"I was under the influence [of marijuana]. It wasn't my intention to kill him. I just wanted him to get away from me," he said.

Davis, who was staying at Bronx shelter on 136th Street, was headed to W. 28th Street to pick up some merchandize to peddle in Midtown.

Davis said an intoxicated Han first approached him near the 49th Street subway booth at 11:30 a.m. -- and threatened him, he said.

"He grabbed my arm. He said, 'I'm gonna kill you,'" he said. "I yelled at him, "I don't know you. Get away from me."


Mayan apocalypse 2012: 'Noah's Ark' prepared for doomsday

© RocketNews24
Remember that awesome disaster flick 2012 starring John Cusack? Inspired by the Mayan prophesy, the movie depicts the end of the world, December 21, 2012, and celebrates mankind's will to survive. In the end [SPOILER ALERT], Cusack's character and his family, a geophysicist, and the President's daughter make their way onto an enormous Chinese vessel known as an "Ark" and survive the epic destruction of Earth as we know it.

While the incredible special effects are certainly impressive, the movie has caused a man in China to take the Mayan apocalypse a bit too literally. Lu Zhenghai pooled his life savings to building his very own "Noah's Ark."

Interestingly, Lu, a master ship builder, lives in northwestern China's Xinjiang Uighur. The farthest location on Earth from any ocean, Lu's home town is the most landlocked area on Earth. An interesting occupation, what drives Lu Zhenghai to believe a ship is the answer to the apocalypse when many of his fellow neighbors have never even seen a body of water in their whole lives?

Nevermind the flawed logic - Lu Zhenghai is probably certified. A long-time enthusiast of ancient myths and legends, Lu first heard of the Mayan prophecy in 2010. Convinced of its validity, Lu set out to prepare for his survival by getting started on the ark. To date, Lu has already spent 1 million yuan, or $160,500, on building his vessel.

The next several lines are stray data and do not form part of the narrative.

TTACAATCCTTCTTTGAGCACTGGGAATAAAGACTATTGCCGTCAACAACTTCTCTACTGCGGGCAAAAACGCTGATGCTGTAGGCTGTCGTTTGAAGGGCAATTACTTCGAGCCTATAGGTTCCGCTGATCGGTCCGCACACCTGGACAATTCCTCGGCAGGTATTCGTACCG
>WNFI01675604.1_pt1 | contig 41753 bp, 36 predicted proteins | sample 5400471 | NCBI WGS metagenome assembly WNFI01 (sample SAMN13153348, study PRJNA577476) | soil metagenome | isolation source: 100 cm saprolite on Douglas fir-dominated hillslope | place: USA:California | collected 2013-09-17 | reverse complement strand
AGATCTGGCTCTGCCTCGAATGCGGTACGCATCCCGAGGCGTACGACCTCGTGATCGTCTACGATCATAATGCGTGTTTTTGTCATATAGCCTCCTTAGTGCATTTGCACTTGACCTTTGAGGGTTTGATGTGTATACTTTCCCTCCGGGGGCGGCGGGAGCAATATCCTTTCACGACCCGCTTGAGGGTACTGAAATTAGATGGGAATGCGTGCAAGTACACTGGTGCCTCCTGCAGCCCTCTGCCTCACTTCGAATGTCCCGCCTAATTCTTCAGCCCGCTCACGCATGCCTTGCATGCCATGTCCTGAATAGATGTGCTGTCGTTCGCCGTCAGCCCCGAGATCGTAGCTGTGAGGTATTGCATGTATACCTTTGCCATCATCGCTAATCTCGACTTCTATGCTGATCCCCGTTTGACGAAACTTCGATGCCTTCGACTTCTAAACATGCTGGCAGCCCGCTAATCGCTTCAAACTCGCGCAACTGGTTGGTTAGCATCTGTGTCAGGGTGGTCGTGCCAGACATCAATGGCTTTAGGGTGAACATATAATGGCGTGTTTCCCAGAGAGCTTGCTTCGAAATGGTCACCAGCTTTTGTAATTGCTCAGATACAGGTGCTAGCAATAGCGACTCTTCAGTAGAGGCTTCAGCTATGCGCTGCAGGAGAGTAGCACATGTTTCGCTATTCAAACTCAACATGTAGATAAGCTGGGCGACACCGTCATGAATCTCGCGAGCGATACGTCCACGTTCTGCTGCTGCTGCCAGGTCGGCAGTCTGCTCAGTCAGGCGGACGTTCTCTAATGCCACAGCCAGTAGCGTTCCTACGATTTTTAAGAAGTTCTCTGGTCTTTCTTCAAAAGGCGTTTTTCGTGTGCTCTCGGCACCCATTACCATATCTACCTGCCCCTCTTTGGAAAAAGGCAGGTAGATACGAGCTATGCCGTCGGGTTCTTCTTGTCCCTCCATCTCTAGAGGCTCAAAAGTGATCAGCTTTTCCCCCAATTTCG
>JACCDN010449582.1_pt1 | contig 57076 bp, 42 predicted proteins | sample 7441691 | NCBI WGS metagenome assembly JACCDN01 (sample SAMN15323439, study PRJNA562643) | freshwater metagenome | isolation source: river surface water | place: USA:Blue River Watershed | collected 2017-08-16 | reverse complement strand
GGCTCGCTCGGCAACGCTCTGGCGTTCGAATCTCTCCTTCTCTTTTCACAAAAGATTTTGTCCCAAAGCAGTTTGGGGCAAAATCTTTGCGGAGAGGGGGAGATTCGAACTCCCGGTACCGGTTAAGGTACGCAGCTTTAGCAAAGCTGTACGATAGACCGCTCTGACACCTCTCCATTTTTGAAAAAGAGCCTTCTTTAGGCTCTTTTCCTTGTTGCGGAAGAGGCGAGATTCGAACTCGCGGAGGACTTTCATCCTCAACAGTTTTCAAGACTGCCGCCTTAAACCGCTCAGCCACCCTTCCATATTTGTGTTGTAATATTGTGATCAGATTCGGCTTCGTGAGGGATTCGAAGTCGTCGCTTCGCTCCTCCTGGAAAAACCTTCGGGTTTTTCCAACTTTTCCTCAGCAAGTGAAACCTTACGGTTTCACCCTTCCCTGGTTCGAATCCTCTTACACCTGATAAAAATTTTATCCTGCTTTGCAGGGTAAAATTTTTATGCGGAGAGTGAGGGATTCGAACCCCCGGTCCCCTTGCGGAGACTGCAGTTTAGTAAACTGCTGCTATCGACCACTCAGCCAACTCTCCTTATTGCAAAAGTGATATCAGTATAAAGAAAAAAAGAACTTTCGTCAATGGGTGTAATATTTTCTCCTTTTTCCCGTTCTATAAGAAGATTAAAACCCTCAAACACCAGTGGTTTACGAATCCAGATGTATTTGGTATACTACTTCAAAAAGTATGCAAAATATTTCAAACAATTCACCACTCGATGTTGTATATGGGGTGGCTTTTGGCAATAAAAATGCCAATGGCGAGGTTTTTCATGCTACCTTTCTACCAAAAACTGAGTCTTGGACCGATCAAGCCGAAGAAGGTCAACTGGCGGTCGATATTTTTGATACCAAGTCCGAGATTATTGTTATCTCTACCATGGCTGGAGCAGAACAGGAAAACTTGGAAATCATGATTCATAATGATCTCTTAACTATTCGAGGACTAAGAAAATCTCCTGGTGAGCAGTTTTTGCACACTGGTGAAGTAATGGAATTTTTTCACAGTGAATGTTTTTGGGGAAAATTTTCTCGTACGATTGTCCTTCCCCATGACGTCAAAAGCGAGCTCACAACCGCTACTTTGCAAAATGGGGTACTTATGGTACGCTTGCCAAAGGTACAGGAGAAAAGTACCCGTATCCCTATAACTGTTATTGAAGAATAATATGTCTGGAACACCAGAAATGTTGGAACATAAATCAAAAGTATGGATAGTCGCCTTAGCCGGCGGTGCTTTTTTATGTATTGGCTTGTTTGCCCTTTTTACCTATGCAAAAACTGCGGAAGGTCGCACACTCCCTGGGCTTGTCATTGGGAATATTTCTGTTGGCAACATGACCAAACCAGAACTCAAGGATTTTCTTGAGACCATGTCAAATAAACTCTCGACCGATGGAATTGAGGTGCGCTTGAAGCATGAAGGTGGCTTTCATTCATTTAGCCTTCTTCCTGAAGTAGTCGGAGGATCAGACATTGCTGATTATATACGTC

Cell Phone

Girl, 9, attacked, robbed by woman after just stepping off school bus

Philadelphia - She's just 9-years-old and the victim of an attack all over a cell phone.

It's a case that left even the seasoned investigators just shaking their heads.

The victim, Neidy Rojas, told Eyewitness News, "It felt bad and sad. I was scared."

Rojas says she was sprayed with a burning substance on her lips then pushed to the ground, scraping her knees.

Police confirm the motive was robbery as the suspect appeared to be after the 3rd grader's cell phone, a black Samsung Galaxy S2.

Rojas recalled, "She asked if she could use my phone and I said it doesn't work."

It was true. Rojas says the phone is missing the "Home" button and she could only use it to play some games.


Bizarre scenes at Westmeath rape trial

Ireland - There were bizarre scenes in the Central Criminal Court today during the conviction of a Westmeath man for rape and false imprisonment.

The 46-year-old was found guilty on all counts despite protestations by his defence counsel that the jury foreman had lost control of the jury and didn't understand questions asked by the court registrar.

The defence counsel also expressed concern about a question asked by a jury member after they had returned three out of the four guilty verdicts.

The juror, who was not the foreman, asked the judge about the count of making threats to kill. He asked whether the prosecution had to prove their case beyond a reasonable doubt or whether they should decide the case based "on what we believe."

Defence counsel Bernard Condon SC said it was concerning that the jury had asked such a question after already finding the accused guilty of rape, sex assault and false imprisonment because they may have approached those verdicts on the basis of a lack of understanding of the requirement to prove guilt "beyond reasonable doubt."

After being told they must believe the allegations beyond a reasonable doubt, the jury resumed their deliberations and returned shortly afterwards with another guilty verdict.

It is highly unusual for a juror other than the foreman to ask questions of the court but the juror said he had been delegated to ask it.